Accountability: if your question is about accountability, that’s a different issue. The question is: To what extent does accountability create value? And I think that’s an excellent question. Certainly, we can very easily make the -- or we can easily understand the logic between accountability and aligning incentives. One of the reasons why we delegate tasks: there are generally two reasons why we delegate tasks to someone else; one being that the person that you’re delegating to has better expertise at whatever it is you want them to do, better expertise than you.
So, for example, you want to earn a return on your capital, but you don’t have the expertise associated with running a manufacturing plant. So you delegate the capital to a manager and you entrust the manager in the management or the operation of that plant.
Another reason you may delegate is because you have a better use for your time. Maybe you are the best at everything in the world. But, still, there’s only 24 hours in your day; and so you are going to use your time most fruitfully.
In both these circumstances you’re delegating tasks to somebody else. And as soon as you delegate the task to somebody else, you have to worry about this misalignment of incentives. Because that person that you’ve delegated to now has her or his own incentives to look out for. In that context, you do want to have some accountability for delegation, for that delegation. And in that sense, it’s hard to imagine a circumstance where, in the absence of accountability, you’re going to get more value than with accountability itself. So I think that becomes a very, an easier question to tackle.
Now, of course, there are bound to be variations; there are bound to be variations in the amount of accountability that you can impose, or you would like to impose, in practice. And there is such a thing as too much accountability. You can delegate a task to somebody and burden them with so much accountability that they spend all their time reporting to you, as opposed to undertaking the task. And so in terms of designing regulation around accountability, it’s important to be sensible about it. But that is the distinction I would make.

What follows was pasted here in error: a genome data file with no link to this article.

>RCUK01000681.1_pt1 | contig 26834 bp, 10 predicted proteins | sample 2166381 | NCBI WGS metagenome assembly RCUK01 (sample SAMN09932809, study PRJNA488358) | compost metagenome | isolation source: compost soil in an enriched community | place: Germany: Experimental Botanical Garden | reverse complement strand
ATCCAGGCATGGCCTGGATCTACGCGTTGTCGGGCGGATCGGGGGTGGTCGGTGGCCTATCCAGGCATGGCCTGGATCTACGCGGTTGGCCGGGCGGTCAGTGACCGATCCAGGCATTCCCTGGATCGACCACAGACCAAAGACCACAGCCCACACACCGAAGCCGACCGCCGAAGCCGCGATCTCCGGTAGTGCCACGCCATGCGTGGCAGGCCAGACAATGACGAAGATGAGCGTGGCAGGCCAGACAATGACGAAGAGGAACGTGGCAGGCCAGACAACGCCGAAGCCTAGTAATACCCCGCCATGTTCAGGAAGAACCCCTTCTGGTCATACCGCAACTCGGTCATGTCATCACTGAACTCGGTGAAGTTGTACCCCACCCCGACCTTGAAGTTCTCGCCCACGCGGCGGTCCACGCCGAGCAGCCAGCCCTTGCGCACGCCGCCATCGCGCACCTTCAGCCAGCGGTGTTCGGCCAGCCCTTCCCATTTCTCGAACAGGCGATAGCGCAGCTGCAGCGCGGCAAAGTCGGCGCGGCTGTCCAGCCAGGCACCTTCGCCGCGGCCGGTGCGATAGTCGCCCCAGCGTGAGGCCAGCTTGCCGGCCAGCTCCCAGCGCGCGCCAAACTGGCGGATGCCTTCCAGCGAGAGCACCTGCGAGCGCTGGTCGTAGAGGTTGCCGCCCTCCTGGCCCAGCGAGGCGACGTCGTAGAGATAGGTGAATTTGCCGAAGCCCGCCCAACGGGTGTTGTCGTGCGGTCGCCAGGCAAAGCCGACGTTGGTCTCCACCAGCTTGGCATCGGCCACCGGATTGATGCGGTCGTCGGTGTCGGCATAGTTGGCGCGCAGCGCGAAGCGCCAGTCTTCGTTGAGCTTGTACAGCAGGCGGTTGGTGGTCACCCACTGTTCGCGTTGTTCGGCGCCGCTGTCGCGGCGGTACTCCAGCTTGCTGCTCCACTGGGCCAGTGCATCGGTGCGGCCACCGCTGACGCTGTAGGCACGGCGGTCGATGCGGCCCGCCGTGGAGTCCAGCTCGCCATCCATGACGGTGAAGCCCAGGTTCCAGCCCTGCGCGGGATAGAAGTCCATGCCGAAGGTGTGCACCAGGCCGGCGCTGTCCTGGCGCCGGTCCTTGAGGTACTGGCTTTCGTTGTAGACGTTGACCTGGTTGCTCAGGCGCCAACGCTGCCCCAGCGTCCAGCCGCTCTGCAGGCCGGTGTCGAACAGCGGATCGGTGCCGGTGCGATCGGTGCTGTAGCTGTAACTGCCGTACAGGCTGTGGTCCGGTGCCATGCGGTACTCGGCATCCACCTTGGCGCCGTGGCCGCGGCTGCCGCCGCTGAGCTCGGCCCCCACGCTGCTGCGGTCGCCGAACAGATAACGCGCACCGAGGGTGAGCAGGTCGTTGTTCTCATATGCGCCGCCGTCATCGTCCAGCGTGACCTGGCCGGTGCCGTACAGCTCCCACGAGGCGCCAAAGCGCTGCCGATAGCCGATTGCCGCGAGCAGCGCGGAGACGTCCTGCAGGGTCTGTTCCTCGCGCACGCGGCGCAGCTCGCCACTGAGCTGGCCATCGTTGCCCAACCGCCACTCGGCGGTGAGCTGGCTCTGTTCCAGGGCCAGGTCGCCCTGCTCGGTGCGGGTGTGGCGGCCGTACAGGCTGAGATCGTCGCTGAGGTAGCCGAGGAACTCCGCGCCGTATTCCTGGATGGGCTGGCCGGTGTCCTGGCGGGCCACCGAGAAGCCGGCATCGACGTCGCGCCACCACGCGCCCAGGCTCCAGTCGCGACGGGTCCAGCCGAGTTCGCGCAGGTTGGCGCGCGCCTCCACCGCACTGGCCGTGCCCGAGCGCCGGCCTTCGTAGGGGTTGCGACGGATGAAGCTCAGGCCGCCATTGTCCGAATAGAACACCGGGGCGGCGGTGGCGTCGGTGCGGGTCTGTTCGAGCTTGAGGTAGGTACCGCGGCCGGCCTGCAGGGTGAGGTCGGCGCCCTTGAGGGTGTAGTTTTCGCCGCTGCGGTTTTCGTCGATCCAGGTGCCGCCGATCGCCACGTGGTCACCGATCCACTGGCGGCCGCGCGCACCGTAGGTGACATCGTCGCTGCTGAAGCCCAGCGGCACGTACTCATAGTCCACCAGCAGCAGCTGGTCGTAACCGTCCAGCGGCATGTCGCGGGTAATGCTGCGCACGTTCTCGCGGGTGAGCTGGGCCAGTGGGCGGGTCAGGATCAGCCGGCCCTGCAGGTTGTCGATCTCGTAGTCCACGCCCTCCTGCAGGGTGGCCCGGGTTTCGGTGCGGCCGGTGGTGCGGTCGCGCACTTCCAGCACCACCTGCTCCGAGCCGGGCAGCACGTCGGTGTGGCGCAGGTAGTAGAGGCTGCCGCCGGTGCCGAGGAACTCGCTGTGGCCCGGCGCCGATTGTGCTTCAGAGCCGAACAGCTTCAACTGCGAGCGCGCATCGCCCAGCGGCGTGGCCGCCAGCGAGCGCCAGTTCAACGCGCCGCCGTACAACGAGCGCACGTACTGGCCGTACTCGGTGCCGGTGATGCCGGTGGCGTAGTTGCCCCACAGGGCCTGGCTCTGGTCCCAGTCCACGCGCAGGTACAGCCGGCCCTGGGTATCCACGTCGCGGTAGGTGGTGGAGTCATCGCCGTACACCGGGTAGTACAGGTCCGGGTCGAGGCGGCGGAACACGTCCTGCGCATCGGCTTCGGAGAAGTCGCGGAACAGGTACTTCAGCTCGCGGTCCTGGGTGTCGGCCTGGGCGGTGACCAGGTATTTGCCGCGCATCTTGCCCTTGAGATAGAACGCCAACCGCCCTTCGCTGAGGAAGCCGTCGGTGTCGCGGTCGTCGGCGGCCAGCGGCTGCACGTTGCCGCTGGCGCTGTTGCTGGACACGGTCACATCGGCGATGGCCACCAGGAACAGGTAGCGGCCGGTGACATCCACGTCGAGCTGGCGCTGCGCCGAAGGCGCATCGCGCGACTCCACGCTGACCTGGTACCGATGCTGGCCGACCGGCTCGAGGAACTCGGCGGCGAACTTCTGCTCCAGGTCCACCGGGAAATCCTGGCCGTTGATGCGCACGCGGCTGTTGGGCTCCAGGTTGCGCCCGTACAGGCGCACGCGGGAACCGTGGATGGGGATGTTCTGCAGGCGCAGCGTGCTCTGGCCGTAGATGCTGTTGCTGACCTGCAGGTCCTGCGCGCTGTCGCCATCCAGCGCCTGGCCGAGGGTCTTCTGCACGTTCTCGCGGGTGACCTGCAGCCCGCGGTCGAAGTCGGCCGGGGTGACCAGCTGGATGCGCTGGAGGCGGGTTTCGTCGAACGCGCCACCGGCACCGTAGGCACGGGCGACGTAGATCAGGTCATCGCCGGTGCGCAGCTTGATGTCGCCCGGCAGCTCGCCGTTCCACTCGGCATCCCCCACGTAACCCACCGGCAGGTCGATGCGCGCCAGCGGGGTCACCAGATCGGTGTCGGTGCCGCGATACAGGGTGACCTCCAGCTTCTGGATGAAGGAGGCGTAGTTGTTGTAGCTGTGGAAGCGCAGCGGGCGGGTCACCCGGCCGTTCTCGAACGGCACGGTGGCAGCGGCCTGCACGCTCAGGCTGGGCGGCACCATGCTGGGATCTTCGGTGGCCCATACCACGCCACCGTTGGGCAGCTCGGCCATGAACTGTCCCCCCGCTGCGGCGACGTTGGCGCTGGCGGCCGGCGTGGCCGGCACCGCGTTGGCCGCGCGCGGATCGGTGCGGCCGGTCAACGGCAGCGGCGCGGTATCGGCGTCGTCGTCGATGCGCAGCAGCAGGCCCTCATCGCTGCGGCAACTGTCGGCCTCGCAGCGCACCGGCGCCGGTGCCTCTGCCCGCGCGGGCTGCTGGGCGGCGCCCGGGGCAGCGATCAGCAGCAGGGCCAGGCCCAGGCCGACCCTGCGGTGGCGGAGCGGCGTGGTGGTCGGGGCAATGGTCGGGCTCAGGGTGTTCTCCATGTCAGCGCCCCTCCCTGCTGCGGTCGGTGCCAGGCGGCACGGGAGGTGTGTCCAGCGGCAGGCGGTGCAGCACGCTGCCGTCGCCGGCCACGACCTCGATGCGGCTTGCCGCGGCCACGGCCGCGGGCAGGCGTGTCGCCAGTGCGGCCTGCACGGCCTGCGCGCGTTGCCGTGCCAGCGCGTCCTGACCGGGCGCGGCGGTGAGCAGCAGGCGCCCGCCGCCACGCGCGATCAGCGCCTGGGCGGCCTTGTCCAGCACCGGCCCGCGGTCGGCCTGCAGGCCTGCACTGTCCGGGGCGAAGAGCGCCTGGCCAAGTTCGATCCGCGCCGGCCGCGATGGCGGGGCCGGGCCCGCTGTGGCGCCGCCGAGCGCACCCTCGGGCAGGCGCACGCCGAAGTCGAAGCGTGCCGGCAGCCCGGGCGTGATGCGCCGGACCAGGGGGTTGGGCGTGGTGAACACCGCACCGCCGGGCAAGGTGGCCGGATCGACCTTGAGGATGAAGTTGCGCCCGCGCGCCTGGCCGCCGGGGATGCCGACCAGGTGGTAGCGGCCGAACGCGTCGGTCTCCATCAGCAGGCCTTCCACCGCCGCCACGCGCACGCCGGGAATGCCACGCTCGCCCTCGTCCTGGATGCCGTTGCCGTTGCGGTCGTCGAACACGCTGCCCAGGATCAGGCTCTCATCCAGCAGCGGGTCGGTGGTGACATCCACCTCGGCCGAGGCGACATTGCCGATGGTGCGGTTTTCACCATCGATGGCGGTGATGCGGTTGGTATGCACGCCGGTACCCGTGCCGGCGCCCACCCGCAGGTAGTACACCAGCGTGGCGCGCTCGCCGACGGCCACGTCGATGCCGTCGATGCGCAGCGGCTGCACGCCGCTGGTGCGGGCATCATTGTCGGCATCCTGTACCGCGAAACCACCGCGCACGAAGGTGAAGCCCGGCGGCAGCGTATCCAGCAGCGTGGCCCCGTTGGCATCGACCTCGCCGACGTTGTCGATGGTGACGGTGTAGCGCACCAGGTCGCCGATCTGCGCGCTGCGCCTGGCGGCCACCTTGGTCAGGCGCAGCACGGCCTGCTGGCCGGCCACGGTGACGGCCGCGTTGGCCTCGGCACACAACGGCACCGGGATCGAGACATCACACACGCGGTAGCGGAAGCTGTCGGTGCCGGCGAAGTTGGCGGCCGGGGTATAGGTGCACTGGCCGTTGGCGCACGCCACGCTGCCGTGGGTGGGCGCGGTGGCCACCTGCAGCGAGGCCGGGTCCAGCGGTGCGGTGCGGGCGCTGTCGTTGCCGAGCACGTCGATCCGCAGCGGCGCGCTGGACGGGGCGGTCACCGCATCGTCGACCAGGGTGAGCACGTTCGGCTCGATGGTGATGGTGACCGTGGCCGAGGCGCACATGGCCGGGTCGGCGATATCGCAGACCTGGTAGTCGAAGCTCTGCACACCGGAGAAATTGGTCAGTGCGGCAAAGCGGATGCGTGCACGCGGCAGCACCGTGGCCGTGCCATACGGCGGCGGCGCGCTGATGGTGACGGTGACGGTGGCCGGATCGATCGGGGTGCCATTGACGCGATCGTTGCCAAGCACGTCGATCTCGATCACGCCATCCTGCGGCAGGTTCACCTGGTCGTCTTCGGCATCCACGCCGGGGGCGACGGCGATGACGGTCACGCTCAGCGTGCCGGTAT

MAN: . . . An accountable institution is quite important. But in the case of Enron and WorldCom, and Tyco, the accountants helped that fraud, and financial failure. So who was the watchdog? I’d like to ask you about that.
KARTHIK RAMANNA: Yes. That’s an excellent question. There are conditions. I mean, you know . . . Okay. Let me take a step back. After Enron and WorldCom, we said, “Oh, well. The accountants were in bed with the companies. We had created this institution of accounting and independent auditing precisely for this task, which is to monitor the managers to whom we’ve delegated capital. But now we’re worried that the accountants are in bed with the people that they’re supposed to monitor. So we’re going to create an agency to monitor the accountants.”
So we did that. In the United States, we created something called the Public Company Accounting Oversight Board -- which is an unwieldy term; but it’s an agency associated with, it’s an agency charged with monitoring the auditors. Except that members of the PCAOB are drawn from the auditing profession, or from corporate management, more generally. And so then you can argue: Oh, well, there’s this revolving door between the people who are monitoring the accountants, and the accountants themselves. So who’s going to monitor the monitoring agency?